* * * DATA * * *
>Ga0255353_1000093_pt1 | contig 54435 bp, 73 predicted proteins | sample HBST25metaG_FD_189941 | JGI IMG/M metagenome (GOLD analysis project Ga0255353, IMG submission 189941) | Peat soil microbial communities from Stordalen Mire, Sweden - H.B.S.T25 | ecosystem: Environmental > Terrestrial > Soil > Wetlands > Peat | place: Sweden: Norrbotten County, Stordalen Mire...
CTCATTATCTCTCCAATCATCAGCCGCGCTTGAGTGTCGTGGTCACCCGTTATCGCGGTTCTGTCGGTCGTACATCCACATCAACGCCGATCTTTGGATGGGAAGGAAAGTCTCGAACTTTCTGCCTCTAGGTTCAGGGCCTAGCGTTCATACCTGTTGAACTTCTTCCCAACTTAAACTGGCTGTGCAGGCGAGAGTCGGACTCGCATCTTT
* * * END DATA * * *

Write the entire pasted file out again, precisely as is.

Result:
>Ga0255353_1000093_pt1 | contig 54435 bp, 73 predicted proteins | sample HBST25metaG_FD_189941 | JGI IMG/M metagenome (GOLD analysis project Ga0255353, IMG submission 189941) | Peat soil microbial communities from Stordalen Mire, Sweden - H.B.S.T25 | ecosystem: Environmental > Terrestrial > Soil > Wetlands > Peat | place: Sweden: Norrbotten County, Stordalen Mire...
CTCATTATCTCTCCAATCATCAGCCGCGCTTGAGTGTCGTGGTCACCCGTTATCGCGGTTCTGTCGGTCGTACATCCACATCAACGCCGATCTTTGGATGGGAAGGAAAGTCTCGAACTTTCTGCCTCTAGGTTCAGGGCCTAGCGTTCATACCTGTTGAACTTCTTCCCAACTTAAACTGGCTGTGCAGGCGAGAGTCGGACTCGCATCTTT